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Elk Grove Engineering Co. v. Korzen

OPINION FILED OCTOBER 1, 1973.

ELK GROVE ENGINEERING CO. ET AL., APPELLEES,

v.

BERNARD KORZEN, COUNTY TREASURER, ET AL., APPELLANTS.



APPEAL from the Circuit Court of Cook County; the Hon. RAYMOND S. SARNOW, Judge, presiding.

MR. JUSTICE GOLDENHERSH DELIVERED THE OPINION OF THE COURT:

Rehearing denied November 28, 1973.

The Director of the Department of Local Government Affairs of the State of Illinois and various officials of Cook County appeal directly to this court under Rule 302(a) (50 Ill.2d R. 302) from three judgments of the circuit court of Cook County holding unconstitutional three sections of the Revenue Act of 1939.

In the first case, plaintiffs, Elk Grove Engineering Co., a corporation, and Nick DeLuca, doing business as Alex Theatre, a sole proprietorship, "individually and for the class of non-farm users and owners of tangible personal property," naming as defendants the treasurer, clerk and assessor of Cook County, and the director of the Department of Local Government Affairs of the State of Illinois, filed an action seeking a declaratory judgment that subparagraph (a) of the personal-property paragraph of section 18 of the Revenue Act of 1939 (Ill. Rev. Stat., 1972 Supp., ch. 120, par. 499) was unconstitutional as violative of section 2 of article I, and section 13 of article IV of the Illinois constitution, and the fourteenth amendment to the Constitution of the United States.

In the second case, plaintiff, James Celli, "individually and in a representative capacity on behalf of all other Illinois taxpayers similarly situated," naming as defendants the same parties as are so designated in the first case and the members of the Board of Tax Appeals of Cook County, filed an action seeking a declaratory judgment that sections 51.5 through 51.6 of the Revenue Act of 1939 (Ill. Rev. Stat., 1972 Supp., ch. 120, pars. 532.1-532.6) were unconstitutional as violative of section 5(c) of article IX of the Illinois constitution, and the fourteenth amendment to the Federal constitution.

In the third case, plaintiff, Elk Grove Engineering Company, "individually and for the class of corporate and non-residential users and owners of tangible personal property," in an action directed against the same defendants as are named in the first case, sought a declaratory judgment that subparagraph (b) of the personal-property paragraph of section 18 of the Revenue Act of 1939 (Ill. Rev. Stat., 1972 Supp., ch. 120, par. 499) was unconstitutional as violative of section 2 of article I, and section 5(c) of article IX of the Illinois constitution and the fourteenth amendment to the Federal constitution, or alternatively that section 19.21a of the Revenue Act of 1939 (Ill. Rev. Stat. 1969, ch. 120, par. 500.21a) was unconstitutional "in its offensiveness to both the 1870 and 1970 Constitutions of the State of Illinois and that of the United States."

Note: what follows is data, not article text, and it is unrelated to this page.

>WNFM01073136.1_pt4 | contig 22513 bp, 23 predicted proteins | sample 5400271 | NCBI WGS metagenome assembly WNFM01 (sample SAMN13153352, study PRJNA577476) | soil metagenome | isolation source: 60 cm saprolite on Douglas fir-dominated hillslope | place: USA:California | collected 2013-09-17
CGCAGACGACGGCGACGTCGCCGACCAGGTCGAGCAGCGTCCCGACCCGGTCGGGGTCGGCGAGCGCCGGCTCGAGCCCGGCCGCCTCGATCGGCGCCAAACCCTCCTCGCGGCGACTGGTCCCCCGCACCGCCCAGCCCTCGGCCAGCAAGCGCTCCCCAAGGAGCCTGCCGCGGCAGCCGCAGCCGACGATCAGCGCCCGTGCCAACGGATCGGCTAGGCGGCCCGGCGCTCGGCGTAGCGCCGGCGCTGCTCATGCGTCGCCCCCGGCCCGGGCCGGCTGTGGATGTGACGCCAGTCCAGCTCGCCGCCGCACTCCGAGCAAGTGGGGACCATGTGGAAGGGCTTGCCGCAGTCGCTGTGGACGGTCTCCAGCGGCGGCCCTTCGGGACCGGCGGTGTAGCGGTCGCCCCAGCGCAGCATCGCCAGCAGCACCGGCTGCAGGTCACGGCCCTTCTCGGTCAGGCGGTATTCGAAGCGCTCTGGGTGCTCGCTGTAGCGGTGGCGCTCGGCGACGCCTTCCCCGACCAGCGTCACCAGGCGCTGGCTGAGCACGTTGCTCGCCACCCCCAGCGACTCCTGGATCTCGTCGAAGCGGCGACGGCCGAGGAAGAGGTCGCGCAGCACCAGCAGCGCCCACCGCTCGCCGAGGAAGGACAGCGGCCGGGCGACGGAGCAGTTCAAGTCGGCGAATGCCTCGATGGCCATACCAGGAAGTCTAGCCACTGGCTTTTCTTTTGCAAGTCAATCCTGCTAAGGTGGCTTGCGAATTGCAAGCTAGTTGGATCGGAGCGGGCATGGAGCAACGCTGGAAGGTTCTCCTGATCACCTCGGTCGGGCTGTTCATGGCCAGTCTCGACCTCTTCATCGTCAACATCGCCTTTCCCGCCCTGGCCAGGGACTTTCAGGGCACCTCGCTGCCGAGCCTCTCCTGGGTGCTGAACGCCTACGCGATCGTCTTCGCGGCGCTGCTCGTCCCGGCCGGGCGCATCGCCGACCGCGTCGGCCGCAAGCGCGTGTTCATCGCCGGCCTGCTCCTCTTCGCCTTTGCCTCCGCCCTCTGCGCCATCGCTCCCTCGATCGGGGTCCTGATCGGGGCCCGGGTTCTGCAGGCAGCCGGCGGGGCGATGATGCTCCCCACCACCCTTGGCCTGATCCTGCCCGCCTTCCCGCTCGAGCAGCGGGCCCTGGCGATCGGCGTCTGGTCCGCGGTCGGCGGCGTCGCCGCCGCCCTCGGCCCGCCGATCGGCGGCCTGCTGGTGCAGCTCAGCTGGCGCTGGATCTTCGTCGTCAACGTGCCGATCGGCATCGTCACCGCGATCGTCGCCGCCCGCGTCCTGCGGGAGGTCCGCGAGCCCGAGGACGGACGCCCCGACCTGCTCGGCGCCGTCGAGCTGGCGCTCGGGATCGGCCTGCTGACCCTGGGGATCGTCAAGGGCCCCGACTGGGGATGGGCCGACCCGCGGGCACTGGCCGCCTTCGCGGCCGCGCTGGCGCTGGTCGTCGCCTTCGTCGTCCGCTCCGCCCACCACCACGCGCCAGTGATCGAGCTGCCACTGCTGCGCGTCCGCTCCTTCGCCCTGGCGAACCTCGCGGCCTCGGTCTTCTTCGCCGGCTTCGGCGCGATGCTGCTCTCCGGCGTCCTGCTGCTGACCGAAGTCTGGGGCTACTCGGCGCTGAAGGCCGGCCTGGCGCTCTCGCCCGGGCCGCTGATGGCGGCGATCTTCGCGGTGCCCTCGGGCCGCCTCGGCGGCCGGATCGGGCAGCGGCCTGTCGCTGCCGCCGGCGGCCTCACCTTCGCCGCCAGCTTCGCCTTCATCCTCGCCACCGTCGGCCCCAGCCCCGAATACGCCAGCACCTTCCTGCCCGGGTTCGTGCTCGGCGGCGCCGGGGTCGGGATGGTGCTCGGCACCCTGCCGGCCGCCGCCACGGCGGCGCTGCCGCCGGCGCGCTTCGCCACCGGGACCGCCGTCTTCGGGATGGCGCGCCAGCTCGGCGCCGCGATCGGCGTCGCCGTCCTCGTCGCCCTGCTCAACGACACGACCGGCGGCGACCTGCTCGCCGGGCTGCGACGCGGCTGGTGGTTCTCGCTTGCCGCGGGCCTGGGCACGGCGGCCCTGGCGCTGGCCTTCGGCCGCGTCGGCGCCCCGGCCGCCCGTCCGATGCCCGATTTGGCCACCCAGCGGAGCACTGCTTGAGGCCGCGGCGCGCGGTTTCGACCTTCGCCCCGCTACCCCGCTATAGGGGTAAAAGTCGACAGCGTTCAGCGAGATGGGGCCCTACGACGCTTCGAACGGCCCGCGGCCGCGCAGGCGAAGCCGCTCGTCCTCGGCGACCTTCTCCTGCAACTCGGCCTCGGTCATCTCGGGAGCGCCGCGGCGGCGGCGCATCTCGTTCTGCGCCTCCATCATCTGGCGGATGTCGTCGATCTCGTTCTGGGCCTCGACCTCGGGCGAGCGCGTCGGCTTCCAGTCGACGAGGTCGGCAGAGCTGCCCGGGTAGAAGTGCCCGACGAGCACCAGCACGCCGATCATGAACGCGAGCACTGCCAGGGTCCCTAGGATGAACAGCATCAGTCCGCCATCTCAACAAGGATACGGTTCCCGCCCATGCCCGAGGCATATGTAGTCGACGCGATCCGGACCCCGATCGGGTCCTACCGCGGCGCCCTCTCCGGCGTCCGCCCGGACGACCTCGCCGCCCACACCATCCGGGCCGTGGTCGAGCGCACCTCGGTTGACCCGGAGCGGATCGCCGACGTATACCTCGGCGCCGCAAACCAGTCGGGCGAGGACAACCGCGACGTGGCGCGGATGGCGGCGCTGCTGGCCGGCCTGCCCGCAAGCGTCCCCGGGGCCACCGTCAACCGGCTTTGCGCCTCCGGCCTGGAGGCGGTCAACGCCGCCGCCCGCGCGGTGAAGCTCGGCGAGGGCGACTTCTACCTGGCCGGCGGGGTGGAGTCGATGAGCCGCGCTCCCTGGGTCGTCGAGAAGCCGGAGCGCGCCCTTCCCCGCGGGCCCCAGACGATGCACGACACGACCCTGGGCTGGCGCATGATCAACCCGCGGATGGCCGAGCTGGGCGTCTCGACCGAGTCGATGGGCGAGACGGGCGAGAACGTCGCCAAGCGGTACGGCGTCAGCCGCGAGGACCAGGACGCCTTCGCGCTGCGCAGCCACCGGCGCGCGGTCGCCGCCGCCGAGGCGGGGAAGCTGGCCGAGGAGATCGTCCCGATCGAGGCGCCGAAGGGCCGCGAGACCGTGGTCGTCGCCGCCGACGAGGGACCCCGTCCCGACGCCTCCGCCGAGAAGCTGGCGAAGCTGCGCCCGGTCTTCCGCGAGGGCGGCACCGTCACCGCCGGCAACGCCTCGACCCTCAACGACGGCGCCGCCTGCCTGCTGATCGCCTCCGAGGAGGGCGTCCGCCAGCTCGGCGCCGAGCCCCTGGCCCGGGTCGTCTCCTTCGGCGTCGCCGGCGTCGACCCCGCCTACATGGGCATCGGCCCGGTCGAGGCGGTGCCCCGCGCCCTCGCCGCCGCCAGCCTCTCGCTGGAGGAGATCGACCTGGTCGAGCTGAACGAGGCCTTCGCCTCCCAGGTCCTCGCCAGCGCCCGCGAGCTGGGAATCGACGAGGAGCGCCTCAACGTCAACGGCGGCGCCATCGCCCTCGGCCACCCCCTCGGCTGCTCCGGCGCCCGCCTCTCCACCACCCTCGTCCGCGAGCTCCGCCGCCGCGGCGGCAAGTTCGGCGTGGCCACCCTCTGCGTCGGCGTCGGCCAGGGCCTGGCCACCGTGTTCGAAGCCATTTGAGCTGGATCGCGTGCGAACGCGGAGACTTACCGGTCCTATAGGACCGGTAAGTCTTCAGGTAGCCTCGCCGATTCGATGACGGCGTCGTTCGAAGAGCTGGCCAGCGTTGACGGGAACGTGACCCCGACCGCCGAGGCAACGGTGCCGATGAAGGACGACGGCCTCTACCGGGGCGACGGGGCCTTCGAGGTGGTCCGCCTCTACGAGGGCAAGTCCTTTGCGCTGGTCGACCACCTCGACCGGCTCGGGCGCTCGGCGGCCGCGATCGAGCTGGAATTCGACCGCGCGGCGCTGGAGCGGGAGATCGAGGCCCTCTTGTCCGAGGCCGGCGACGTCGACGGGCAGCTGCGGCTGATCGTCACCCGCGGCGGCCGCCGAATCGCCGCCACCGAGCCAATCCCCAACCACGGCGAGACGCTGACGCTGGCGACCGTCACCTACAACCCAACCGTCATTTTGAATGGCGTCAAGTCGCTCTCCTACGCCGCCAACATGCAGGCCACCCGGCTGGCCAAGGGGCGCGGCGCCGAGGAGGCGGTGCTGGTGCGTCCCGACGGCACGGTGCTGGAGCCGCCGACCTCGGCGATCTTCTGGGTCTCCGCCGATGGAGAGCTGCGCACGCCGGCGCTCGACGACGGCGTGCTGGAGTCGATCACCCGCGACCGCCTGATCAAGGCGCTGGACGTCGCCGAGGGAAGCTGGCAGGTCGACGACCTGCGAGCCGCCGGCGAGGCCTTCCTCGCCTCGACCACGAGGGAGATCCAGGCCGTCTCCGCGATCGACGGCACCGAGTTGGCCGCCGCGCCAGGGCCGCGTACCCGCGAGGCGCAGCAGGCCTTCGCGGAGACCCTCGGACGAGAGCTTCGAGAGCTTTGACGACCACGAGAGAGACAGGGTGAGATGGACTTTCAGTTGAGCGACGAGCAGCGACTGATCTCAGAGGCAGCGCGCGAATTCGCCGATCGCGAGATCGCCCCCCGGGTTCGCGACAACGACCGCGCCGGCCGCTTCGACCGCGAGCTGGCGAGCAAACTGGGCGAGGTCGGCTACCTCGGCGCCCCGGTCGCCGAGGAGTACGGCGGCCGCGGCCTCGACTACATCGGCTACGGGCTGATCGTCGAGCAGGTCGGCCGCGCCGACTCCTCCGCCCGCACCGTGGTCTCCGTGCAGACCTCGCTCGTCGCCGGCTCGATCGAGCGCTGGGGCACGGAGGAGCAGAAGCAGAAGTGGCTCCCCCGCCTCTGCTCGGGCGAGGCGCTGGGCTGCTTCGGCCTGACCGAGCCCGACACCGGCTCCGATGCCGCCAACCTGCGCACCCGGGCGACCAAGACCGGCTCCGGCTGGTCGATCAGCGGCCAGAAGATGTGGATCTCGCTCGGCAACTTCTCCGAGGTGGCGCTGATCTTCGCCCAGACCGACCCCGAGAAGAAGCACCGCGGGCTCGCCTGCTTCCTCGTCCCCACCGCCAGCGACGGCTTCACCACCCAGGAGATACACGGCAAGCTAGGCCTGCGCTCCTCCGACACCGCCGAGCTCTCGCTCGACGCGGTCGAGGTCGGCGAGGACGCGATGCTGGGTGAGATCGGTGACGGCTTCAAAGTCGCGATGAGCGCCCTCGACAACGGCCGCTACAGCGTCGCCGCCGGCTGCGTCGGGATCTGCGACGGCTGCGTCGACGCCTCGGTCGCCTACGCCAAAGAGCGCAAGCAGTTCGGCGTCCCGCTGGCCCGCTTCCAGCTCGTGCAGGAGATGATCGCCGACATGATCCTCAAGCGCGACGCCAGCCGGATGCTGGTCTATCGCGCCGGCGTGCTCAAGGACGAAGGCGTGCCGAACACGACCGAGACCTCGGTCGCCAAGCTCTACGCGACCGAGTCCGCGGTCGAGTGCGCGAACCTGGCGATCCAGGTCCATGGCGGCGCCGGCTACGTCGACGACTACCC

In each case the defendants moved to strike and dismiss the complaints, and, following consideration of briefs and argument, the circuit court held that the plaintiffs had standing to bring the actions in their own behalf and as proper representatives of a class, that each action was properly maintained as a class action and the members of the class were adequately and competently represented, and that the statutes attacked were unconstitutional. Pursuant to stipulation between the parties, the circuit court ordered the cases consolidated for purposes of appeal. All of the defendants appeal from the judgments in the first and second cases, but in the third case only the county officials have appealed.

Section 18 of the Revenue Act of 1939 provides in pertinent part:

"The classes of property named in this section shall be assessed and taxed except so much thereof as may be, in this Act, exempted:

First: All real property in this state.

Second: All personal property in this State except the following classes thereof:

(a) All tangible personal property which is used by the owner thereof exclusively in cultivating, operating or managing a farm or in the business of farming in this State. * * *

(b) Household furniture used for the personal living purposes of the owner at his residence and one automobile used for personal pleasure purposes, per household." Ill. Rev. Stat., 1972 Supp., ch. 120, par. 499.

Section 51.1 provides in pertinent part:

"Every taxpayer, individual or corporate, shall be allowed a standard deduction not to exceed $5,000 from the assessed valuation of his, her or its personal property, as equalized or assessed by the Department of Local Government Affairs. * * *" Ill. Rev. Stat., 1972 Supp., ch. 120, par. 532.1.

Section 5 of article IX of the constitution of 1970 provides:

"(a) The General Assembly by law may classify personal property for purposes of taxation by valuation, abolish such taxes on any or all classes and authorize the levy of taxes in lieu of the taxation of personal property by valuation.

(b) Any ad valorem personal property tax abolished on or before the effective date of this ...


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